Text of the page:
Today is my normal grocery shopping day so I collected some money from the ATM amd got myself positioned outside my local supermarket just before 8.00am. There was quite a chill wind blowing around this morning but we all seem to be aware of the same weather forecast to the effect that things would get a lot warmer by this afternoon, which proved to be the case. Once I had got home and the breakfast cooked, we were ready to set forth for the park wondering who we might meet today. As is always the case, whilst Meg and I were sitting on our normal park bench we get inspected first by dogs (often hunting for titbits) and then by their owners. This morning we starting off having a chat with a whippet owner which was a wonderful silvery shade often called ‘blue’ Shortly afterwards we got into conversation with another dog owner who owned a dog called a Hungarian Vizsla. I must admit that I had never even heard of this breed before but I looked it up on the net when I got home and this confirms the impression that we gained that these are friendly but quite vivacious dogs who evidently like playing with other dogs whenever they got the opportunity. So we live and learn in our walks in the park. We finally had a chat with a lady we have seen a few times before and we started chatting about countryside matters, both of us having had long and therefore large gardens in the past. She let us know that baby’s talcum powder is a very good antidote against ants which evidently thrive along the borders of paths and lawns, particularly if the conditions are both hot and humid. The ant season is almost upon us if not already here so we must try out this practical remedy when the occasion demands it. I shared my tip of an ecologically sound but cheap weedkiller. This is basically vinegar with a dose of washing-up liquid put into a simple spray bottle such as you can find in ‘Poundland’. The point about the washing up liquid is that it reduces the surface tension of the fluid thus making it ‘wetter’ so to speak. The acetic acid will basically draw moisture from the plant and if put onto offending weeds at the start of what is going to be a hot day, then by midday the weeds should have basically shrivelled up. The roots still remain of course but to all purposes, the weed is effectively killed. I use this remedy for small, hard to get at weeds rather than the bigger variety that can just be gently pulled out so that on gets the roots out as well as the rest of the plant. We have not had rain for so long now I suddenly realised that some of the plants in pots outside our kitchen at the back of the house are starting to droop with the absence of moisture so I must get into the habit of throwing some water over them until such time as the rains arrive which they surely will in seasonable thunder storms as the temperatures rise in the next few days.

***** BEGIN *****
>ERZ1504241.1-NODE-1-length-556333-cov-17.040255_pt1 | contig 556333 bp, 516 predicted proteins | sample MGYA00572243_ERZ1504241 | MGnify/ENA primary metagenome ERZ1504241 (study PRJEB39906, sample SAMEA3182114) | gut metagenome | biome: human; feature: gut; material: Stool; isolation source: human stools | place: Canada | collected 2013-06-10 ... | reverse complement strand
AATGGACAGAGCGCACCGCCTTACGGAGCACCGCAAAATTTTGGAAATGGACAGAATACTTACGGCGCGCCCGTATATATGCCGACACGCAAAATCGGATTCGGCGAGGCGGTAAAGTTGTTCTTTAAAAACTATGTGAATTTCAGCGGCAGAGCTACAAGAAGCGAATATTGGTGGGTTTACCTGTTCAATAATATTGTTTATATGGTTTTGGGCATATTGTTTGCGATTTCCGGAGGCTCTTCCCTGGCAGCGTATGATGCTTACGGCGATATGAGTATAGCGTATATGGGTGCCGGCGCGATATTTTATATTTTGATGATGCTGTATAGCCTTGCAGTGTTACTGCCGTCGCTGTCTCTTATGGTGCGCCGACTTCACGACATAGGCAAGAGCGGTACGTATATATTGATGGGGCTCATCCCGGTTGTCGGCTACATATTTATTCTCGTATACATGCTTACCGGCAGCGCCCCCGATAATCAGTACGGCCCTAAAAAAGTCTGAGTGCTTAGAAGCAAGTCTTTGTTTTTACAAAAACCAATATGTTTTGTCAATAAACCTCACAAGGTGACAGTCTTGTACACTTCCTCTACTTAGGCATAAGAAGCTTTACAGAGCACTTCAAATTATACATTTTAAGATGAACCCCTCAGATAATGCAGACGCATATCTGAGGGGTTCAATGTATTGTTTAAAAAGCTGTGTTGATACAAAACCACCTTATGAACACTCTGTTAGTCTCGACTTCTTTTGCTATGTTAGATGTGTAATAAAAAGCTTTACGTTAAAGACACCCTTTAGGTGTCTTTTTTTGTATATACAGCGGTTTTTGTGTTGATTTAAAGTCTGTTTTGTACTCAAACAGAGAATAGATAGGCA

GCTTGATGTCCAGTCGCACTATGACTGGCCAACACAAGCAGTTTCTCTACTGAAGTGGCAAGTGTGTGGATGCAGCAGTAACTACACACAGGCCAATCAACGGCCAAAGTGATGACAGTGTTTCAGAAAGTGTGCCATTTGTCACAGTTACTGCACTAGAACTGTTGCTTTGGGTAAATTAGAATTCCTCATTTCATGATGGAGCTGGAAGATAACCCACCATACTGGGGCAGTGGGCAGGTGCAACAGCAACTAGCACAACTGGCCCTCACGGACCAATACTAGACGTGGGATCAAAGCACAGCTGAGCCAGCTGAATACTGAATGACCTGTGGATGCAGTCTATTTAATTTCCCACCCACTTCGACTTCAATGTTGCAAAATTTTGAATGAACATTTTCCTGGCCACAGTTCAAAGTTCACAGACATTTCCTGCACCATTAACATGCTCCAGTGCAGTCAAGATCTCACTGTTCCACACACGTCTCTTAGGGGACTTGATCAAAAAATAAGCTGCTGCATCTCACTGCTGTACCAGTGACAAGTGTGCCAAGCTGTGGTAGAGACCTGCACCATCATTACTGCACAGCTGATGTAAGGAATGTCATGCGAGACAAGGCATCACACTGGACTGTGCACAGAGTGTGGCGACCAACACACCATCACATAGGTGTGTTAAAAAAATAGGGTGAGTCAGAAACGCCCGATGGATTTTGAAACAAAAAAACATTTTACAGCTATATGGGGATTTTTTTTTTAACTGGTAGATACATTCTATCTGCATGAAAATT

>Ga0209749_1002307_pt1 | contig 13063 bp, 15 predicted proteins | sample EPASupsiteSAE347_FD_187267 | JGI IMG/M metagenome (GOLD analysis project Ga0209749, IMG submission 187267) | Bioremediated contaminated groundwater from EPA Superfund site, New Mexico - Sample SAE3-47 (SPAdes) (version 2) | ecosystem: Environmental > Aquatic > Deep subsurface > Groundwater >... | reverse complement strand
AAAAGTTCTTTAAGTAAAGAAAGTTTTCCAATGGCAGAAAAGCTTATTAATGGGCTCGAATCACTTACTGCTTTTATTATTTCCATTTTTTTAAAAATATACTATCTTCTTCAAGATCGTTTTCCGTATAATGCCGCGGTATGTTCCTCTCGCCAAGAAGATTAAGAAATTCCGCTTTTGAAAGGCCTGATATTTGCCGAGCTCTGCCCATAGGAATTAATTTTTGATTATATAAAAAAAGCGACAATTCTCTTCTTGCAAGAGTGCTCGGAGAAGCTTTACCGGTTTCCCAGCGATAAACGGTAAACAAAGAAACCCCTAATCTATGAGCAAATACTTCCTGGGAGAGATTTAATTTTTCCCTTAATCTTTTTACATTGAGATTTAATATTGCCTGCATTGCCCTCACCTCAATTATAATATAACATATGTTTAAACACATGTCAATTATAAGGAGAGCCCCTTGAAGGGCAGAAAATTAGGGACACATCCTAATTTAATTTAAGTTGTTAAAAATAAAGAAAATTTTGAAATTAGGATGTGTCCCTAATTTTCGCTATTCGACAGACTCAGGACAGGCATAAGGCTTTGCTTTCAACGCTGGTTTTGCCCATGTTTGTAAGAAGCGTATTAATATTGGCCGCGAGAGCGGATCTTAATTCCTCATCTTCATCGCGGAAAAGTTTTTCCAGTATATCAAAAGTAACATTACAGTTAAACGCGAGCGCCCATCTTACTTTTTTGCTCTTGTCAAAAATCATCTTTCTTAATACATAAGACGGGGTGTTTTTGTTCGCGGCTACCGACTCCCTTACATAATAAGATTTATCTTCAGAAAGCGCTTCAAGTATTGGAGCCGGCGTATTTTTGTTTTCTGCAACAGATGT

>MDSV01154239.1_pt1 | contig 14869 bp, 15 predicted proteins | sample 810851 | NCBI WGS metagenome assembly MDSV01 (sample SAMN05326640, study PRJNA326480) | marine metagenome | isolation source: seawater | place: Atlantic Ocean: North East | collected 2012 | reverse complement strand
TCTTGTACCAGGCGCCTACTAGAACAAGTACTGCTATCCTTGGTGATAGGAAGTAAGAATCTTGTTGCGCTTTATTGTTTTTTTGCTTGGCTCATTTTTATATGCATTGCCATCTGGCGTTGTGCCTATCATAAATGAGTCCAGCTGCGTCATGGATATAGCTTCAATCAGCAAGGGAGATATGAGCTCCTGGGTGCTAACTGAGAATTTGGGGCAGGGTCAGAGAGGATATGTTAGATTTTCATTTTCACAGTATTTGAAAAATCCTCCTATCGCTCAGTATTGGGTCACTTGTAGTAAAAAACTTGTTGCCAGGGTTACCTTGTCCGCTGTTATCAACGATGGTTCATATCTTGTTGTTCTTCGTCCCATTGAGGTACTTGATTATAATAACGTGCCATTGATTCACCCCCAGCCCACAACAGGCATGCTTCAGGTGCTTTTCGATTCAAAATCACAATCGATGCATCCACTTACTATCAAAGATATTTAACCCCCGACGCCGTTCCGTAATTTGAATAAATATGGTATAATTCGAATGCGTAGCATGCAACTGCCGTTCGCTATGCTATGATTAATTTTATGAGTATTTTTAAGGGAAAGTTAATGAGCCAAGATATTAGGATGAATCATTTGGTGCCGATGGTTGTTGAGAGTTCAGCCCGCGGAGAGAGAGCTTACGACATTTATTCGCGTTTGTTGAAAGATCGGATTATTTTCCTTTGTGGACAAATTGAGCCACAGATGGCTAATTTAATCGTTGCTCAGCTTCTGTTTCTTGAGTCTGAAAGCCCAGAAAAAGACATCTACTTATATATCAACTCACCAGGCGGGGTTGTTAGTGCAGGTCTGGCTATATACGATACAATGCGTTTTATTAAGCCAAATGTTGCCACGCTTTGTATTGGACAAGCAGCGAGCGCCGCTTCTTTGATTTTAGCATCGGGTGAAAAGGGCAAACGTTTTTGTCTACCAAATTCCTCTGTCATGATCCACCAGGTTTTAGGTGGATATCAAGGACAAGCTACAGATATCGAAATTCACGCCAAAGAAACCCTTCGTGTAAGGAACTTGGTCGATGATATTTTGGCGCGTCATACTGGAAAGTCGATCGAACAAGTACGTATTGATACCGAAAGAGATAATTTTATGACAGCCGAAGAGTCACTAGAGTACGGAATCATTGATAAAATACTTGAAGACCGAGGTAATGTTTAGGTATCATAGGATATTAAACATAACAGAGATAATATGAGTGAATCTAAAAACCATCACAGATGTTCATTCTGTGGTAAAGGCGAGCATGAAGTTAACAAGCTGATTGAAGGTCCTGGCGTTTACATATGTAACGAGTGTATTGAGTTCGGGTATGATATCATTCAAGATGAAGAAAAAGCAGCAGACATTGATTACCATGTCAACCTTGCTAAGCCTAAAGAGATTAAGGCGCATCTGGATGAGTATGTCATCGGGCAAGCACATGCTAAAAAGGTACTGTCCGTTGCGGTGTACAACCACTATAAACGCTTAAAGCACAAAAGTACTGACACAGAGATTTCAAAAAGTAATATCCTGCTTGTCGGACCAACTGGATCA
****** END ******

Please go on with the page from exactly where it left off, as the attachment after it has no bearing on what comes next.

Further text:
Lunch today was our final meal, finishing of our chicken legs. We tend to buy chicken thighs as they are more flavoursome than the breasts and we cook them with the skin on and bones in before discarding these at dishing up time. The trouble with chicken meals is that they tend to go on and on and after several days, one gets a bit fed up with it. This does not happen with other joints of meat because we tend to buy the smallest joints we can buy, then cook the lot but immediately divide it into half before freezing it for future use. So each ‘half’ joint as it were tends to last for two or three days but not four days which is what happens with our chicken meals.
This afternoon, Meg had a little round trip planned for the Worcestershire countryside. It was a glorious afternoon and we drove to near the Malvern hills but on a future occasion we think it is possible to drive three quarters of the way up the hills and then launch off for a walk towards the summit. We have not done that yet although our son and one of his bosom mates did it not too long ago but as Meg’s health has deteriorated somewhat, then really strenuous hill walks à la Lake District feels are now beyond us. However, it looks as though we might have quite a decent summer and one does hear tales of friends and others who have gone onto continental Europe and experienced a lot of rain whereas we have been basking in Mediteranean type temperatures. In a similar vein, there was news this morning that London Airport was likely to be inflicted by strikes on every weekend throughout the summer which might deter some of us taking holidays abroad for a bit.
I have acquired a new skill over the last day or so. It is possible to find on the web a ‘virtual piano’ and using one of these websites and with a little bit of practice, I have learnt how to play the very simple hymn tune called the ‘Old Hundredth’ aka ‘All People That On Earth Do Dwell’ I might extend this to very simple classical music melodies if I hear them on ClassicFM and can find the music score for them.